Two homes on Railroad Avenue in Newberry Township burned on Friday, leaving 16 people displaced.
The first house, where coal ashes likely started the blaze, was deemed a total loss, said Gary Hatterer Jr., chief of the Newberry Township Fire Department. There was about $300,000 worth in damages, including the contents of the home, he said.
The second house probably caught fire from an ember from the first house, although there's no way to know for sure, Hatterer said. There were no signs of other causes, he said.
"There was nothing suspicious with the second fire," Hatterer said.
There was about $30,000 in damages to the second house, he said.
Hatterer originally was informed that two dogs died in the blaze and one escaped, but that was an underestimate: Seven dogs perished in the fire, and two dogs escaped, he said.
A fire, likely caused by the discarded ashes of a coal stove, completely gutted a family's Newberry Township home Friday afternoon.
About an hour into battling the blaze on Railroad Avenue, firefighters noticed smoke rising from another home down the road.
Whether that was a coincidence, or if wind blew embers from the first fire to the second home, is not yet clear, said Gary Hatterer Jr., chief of the Newberry Township Fire Department.
"Fortunately, we were here," he said.
The top floor of the second home was significantly damaged, but the structure was not destroyed. One woman was home at the time and was able to escape without injury, Hatterer said.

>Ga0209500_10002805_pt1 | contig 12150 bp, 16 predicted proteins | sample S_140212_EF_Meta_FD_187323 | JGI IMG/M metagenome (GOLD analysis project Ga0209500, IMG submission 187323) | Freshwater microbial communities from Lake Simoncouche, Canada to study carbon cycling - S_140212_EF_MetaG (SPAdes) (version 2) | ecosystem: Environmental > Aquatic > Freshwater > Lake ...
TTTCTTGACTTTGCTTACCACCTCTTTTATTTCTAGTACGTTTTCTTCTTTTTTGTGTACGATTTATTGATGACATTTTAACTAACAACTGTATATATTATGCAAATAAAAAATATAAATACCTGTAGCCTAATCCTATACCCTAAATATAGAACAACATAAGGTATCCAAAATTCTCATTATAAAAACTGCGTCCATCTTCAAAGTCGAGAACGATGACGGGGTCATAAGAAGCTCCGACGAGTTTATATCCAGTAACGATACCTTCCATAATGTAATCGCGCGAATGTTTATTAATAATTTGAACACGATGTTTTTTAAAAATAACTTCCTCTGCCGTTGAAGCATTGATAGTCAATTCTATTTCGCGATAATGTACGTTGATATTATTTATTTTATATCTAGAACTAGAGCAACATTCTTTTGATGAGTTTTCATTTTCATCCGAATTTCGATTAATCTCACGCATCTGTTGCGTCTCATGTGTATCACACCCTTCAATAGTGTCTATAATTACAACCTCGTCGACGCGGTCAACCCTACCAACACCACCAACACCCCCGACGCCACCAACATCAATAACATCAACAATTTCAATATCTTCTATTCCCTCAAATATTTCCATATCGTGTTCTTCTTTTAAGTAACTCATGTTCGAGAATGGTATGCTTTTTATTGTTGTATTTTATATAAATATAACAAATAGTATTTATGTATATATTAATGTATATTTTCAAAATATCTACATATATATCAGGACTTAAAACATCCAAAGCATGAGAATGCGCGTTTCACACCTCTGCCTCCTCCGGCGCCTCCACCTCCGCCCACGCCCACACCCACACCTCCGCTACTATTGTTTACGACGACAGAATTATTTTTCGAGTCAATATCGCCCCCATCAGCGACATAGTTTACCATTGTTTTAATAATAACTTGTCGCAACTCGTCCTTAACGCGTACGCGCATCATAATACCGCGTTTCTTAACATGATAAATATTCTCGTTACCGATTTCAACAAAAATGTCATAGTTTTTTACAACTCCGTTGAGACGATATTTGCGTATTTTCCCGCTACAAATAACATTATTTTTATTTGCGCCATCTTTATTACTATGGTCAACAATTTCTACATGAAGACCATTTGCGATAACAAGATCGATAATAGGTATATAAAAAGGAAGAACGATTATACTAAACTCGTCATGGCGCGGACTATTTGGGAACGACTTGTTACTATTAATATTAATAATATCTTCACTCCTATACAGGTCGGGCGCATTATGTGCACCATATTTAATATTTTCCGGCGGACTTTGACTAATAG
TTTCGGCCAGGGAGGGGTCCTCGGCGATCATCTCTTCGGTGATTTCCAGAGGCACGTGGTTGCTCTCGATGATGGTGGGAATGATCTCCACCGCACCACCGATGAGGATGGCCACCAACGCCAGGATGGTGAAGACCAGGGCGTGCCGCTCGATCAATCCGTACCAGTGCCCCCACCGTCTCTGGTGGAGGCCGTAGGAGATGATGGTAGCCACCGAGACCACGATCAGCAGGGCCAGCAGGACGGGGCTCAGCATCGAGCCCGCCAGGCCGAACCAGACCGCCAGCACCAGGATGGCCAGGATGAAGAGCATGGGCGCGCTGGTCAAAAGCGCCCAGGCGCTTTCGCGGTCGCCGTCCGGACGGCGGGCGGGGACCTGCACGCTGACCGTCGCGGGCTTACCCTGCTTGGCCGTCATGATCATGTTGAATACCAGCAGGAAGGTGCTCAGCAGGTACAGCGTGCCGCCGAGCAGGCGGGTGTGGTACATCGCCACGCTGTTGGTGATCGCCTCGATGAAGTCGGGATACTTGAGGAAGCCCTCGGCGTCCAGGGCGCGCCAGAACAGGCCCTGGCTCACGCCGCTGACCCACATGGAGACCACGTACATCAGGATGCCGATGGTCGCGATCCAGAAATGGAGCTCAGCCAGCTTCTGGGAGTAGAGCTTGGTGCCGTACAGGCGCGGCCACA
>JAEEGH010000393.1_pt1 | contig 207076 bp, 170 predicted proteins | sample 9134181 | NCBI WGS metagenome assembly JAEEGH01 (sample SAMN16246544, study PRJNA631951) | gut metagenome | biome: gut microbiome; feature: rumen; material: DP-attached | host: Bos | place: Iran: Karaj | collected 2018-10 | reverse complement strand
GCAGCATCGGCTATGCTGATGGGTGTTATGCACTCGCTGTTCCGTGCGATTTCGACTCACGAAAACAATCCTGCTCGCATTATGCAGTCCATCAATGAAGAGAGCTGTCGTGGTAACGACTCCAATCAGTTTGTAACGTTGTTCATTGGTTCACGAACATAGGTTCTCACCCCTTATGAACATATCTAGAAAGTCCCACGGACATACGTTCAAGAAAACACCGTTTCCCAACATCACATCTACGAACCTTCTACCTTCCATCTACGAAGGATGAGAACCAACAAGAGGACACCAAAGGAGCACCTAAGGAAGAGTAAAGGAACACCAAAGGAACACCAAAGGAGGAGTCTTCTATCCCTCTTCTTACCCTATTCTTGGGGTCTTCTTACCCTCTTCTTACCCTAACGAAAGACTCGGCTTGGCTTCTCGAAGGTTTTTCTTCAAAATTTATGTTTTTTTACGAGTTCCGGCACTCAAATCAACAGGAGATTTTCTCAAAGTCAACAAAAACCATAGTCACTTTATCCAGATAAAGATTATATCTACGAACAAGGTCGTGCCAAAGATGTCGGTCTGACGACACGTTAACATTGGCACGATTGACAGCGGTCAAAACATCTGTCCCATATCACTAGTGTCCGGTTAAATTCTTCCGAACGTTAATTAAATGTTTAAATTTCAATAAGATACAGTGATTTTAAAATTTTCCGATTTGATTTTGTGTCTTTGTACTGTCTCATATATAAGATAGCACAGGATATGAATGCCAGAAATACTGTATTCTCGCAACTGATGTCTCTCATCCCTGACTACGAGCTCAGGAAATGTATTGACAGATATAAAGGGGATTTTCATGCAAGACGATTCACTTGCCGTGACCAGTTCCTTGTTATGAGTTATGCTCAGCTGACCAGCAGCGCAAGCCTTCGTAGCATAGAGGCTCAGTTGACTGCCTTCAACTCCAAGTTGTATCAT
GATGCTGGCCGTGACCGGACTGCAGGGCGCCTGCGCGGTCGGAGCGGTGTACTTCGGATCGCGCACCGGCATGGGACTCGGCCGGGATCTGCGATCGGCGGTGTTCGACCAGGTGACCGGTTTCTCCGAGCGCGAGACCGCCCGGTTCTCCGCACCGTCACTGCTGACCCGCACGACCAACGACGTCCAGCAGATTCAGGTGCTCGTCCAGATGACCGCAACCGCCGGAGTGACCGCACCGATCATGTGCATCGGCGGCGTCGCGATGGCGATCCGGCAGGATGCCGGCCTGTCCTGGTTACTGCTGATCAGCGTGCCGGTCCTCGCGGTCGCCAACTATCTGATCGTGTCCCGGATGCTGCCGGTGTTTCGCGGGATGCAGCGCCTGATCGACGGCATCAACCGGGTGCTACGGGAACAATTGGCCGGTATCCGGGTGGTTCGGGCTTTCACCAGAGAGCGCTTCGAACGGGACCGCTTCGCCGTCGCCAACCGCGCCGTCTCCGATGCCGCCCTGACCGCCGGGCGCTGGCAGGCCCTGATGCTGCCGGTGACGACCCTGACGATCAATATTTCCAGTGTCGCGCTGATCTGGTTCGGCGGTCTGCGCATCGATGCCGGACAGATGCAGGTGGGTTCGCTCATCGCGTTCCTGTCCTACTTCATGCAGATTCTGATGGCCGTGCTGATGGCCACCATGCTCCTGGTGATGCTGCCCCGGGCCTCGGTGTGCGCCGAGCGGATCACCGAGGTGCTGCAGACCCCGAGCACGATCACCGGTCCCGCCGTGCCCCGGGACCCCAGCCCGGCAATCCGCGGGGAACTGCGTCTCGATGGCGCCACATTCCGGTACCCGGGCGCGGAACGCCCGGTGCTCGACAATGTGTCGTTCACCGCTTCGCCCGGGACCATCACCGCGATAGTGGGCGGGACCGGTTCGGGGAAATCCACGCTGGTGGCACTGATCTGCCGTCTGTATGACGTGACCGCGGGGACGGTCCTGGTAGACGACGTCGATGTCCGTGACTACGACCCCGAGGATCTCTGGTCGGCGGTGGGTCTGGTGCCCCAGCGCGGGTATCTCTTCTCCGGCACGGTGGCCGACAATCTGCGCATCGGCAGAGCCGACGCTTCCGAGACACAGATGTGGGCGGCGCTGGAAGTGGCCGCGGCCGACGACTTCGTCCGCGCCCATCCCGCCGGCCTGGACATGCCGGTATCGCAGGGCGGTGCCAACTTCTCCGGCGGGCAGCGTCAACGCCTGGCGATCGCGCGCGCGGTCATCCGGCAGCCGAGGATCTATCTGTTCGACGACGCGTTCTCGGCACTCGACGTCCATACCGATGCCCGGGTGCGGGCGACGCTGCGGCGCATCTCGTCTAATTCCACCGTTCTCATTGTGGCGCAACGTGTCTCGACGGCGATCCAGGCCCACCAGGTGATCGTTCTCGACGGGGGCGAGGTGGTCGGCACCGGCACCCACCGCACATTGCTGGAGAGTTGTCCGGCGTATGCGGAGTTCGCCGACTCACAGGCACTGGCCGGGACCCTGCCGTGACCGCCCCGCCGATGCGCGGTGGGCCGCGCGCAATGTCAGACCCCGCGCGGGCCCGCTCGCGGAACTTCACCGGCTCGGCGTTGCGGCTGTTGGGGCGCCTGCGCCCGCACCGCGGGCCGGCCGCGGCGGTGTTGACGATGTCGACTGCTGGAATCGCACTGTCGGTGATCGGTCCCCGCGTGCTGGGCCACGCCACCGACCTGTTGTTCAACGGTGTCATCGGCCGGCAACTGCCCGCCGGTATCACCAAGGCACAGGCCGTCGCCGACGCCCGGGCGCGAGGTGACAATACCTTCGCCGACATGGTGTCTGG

Hatterer said a conversation with the homeowner of the first home at 25 Railroad Ave. leads him to believe the fire began near a coal stove.
The man said he'd dropped some ashes and "thought he had it out," Hatterer said.
Before long, flames were shooting out the back of the house.
The rest of the family - four adults and three children - were not home at the time.
None of the home's seven inhabitants or firefighters were hurt Friday, but two dogs are assumed to have died in the blaze. One dog escaped, Hatterer said.
The afternoon was particularly emotional for Hatterer, who said he grew up in the neighborhood and knew the family well.
He called them "lovely people" who would "give the shirt off their back if someone else would need it."
"They're like my second parents," he said. "I grew up with their kids."
Hatterer said he had to put emotions aside when he arrived on scene Friday.
"I knew what I had to do," he said.
The Red Cross has been called to assist the family.